Ernesto Maguengue (born 2 August 1964) is a Mozambican clergyman, who is the Auxiliary Bishop of Nampula.He was ordained as a priest on 14 May 1989 in Maputo. On 24 June 2004 he was appointed Bishop of Pemba, which came into effect on 14 November, until his resignation on 27 October 2012. On 6 August 2014 Maguengue was appointed Auxiliary Bishop of Nampula and Titular Bishop of Furnos Minor.
Rolón Silvero was born in Caazapá, Paraguay in 1914. He was ordained a priest on November 23, 1941 from the religious institute of the Salesians of Don Bosco. He was appointed prelate to the Caacupé Diocese on August 2, 1960. On October 20, 1965 he was appointed Titular Bishop of Furnos Maior and ordained January 23, 1966. Rolón Silvero was appointed bishop of the Caacupé Diocese and then appointed to the Archdiocese of Asunción on June 16, 1970. Rolón retired from the Archdiocese of Asuncion on May 20, 1989.
Nicora first became a bishop in 1977, when he was appointed auxiliary bishop of Milan and titular bishop of Furnos Minor. Nicora oversaw the 1984 revision of the concordat, between Italy and the Vatican. From 1992 to 1997, he served as bishop of Verona. In 2002, Nicora became President of Administration of the Patrimony of the Apostolic See, where his responsibility was administering the Vatican's income from properties. This position is comparable to that of a chief financial officer in a corporation. Upon the death of a Pope all major Vatican officials automatically lose their positions during a "sede vacante", and so Nicora lost his position on 2 April 2005 due to the death of Pope John Paul II but later was confirmed to office by Pope Benedict XVI on 21 April.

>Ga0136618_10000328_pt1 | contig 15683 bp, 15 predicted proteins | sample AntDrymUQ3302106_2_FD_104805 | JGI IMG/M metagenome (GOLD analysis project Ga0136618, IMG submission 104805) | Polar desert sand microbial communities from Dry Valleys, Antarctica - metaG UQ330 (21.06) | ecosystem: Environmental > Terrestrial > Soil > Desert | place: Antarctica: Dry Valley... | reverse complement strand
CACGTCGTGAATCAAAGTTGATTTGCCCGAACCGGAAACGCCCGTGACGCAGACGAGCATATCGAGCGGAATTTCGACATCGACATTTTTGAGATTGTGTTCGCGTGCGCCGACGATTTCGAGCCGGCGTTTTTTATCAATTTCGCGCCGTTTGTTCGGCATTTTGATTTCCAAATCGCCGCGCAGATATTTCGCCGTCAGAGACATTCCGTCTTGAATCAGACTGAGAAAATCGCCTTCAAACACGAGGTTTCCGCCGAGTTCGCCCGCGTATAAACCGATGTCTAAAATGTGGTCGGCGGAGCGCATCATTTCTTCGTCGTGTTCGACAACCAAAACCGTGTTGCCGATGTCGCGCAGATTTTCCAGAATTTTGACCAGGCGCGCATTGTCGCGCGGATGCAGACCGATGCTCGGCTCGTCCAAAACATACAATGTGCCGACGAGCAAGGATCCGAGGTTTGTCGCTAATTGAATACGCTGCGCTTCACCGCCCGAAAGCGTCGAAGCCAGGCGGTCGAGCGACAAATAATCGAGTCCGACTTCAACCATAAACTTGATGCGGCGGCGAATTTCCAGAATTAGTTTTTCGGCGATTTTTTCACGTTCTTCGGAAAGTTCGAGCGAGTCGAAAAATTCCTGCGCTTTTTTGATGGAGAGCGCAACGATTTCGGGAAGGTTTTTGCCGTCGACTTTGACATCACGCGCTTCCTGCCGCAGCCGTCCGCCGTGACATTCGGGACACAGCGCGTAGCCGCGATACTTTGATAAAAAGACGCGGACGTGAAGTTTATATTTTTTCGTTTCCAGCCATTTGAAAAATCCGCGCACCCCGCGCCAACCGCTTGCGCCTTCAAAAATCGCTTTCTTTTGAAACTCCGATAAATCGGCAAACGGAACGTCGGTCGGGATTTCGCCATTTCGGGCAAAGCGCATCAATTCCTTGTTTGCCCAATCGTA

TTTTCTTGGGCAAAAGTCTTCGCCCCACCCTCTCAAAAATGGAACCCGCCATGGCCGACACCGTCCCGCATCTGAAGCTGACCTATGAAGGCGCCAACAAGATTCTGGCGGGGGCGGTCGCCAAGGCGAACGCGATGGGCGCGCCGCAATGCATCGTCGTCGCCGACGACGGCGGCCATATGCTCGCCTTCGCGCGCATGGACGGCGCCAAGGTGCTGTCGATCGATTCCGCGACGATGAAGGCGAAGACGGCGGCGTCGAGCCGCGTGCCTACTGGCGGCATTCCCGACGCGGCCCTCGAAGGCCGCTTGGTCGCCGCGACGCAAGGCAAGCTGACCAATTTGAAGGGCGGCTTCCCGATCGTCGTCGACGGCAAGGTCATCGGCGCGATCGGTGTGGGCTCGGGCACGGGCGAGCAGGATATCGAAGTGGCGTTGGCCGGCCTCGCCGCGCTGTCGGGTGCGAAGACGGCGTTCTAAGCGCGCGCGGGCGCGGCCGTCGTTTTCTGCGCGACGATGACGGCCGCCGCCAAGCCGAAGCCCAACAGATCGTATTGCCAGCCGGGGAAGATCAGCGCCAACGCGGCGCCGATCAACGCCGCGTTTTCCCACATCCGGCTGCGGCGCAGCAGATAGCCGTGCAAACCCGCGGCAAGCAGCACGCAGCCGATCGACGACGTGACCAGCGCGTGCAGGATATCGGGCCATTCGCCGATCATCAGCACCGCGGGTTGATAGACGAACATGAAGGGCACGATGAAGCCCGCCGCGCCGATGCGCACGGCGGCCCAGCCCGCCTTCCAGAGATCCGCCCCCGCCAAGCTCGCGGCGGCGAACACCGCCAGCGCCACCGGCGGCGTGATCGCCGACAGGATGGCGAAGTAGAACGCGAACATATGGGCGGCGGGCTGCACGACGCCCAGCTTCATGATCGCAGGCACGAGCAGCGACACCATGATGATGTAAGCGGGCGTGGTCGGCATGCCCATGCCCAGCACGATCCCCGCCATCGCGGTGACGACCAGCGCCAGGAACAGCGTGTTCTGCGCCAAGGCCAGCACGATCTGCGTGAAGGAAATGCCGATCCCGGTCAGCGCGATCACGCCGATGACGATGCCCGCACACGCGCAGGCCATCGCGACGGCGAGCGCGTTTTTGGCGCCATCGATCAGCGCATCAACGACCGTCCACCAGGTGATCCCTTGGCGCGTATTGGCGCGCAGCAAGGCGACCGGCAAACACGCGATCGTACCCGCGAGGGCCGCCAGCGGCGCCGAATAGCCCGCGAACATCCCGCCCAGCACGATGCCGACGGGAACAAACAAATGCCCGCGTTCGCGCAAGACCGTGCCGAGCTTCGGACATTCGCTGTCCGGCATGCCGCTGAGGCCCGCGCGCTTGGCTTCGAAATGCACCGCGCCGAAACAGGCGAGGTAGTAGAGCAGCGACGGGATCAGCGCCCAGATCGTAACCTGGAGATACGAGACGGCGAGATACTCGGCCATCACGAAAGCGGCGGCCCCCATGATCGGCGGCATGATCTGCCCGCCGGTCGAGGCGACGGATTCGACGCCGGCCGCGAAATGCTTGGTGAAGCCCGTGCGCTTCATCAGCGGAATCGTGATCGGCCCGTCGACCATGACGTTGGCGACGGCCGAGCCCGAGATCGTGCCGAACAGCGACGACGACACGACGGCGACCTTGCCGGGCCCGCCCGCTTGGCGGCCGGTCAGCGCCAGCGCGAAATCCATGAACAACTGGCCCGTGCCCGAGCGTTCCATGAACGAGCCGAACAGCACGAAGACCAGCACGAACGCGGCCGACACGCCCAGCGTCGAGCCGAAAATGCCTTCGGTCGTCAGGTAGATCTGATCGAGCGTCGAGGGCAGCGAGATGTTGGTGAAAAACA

Only three works by Egardus survive. A canon, "Furnos reliquisti quare; Equum est et salutare" is found in a single source, Mod A (Modena, Biblioteca Estense e Universitaria alpha.M.5.24). His other two works have a somewhat wider distribution. The Gloria with the trope "Spiritus et Alme" appears in three sources, Utrecht, Universiteitsbibliotheek 1846 ("olim" 37, independently discovered by Schmid and Strohm) and two sources from Padua, Biblioteca Universitaria: MSS Ba 2.2.a (formerly 1225, part of Pad D) and 1475 (part of Pad A). Both of the Paduan sources originally come from the Paduan abbey of Santa Giustina. An untroped Gloria appears in five independent sources: Warsaw, Biblioteka Narodowa, MS III.8054 ("olim" Biblioteka Krasiński 52, commonly called Kras.) f. 204v-205r, Mod A f. 21v-22r, a collection of sources in Grottaferrata and at Dartmouth College (f. Dv-4r), Padua Ba 2.2.a (1225), f. 1v, and, recently identified, in Udine, Archivio di Stato framm. 22 recto (part of Cividale A). In the Warsaw source, the work is labeled "Opus Egardi." In Mod A, "Egardus" is used. In no other source of this work is there an attribution. Strohm notes that Egardus's music is less complex than other mid-century composers, but this lack of complexity can either be attributed to an early date for its composition, contemporaneous with Philippe de Vitry, or a far later date, just prior to Johannes Ciconia).
Strohm identifies a "Magister Johannes Ecghaerd" appointed as succentor of St Donatian's Cathedral ("Sint-Donaaskathedraal") in Bruges in 1370 as a possible match for the composer. This appointment suggests to Strohm that Echgaerd would have been born by or before 1340. Strohm also finds connections to a work by Thomas Fabri, a Dutch composer, in the text of "Furnos reliquisti", an unlikely coincidence if they were not working in close proximity to each other. Johannes Egardus held chaplaincies in Diksmuide and Bruges. The number of his pieces in Paduan manuscripts suggested to Strohm that he may have been resident there. Nino Pirrotta had suggested that he may have been one of the musicians in the papal court of Bologna c.1410. However, Pirrotta's evidence was based on the position of Egardus's works within the manuscript Mod A—a connection between manuscript and court now considered more tenuous, and not from the lists of singers in the Italian papal chapels: lists from which Egardus is absent.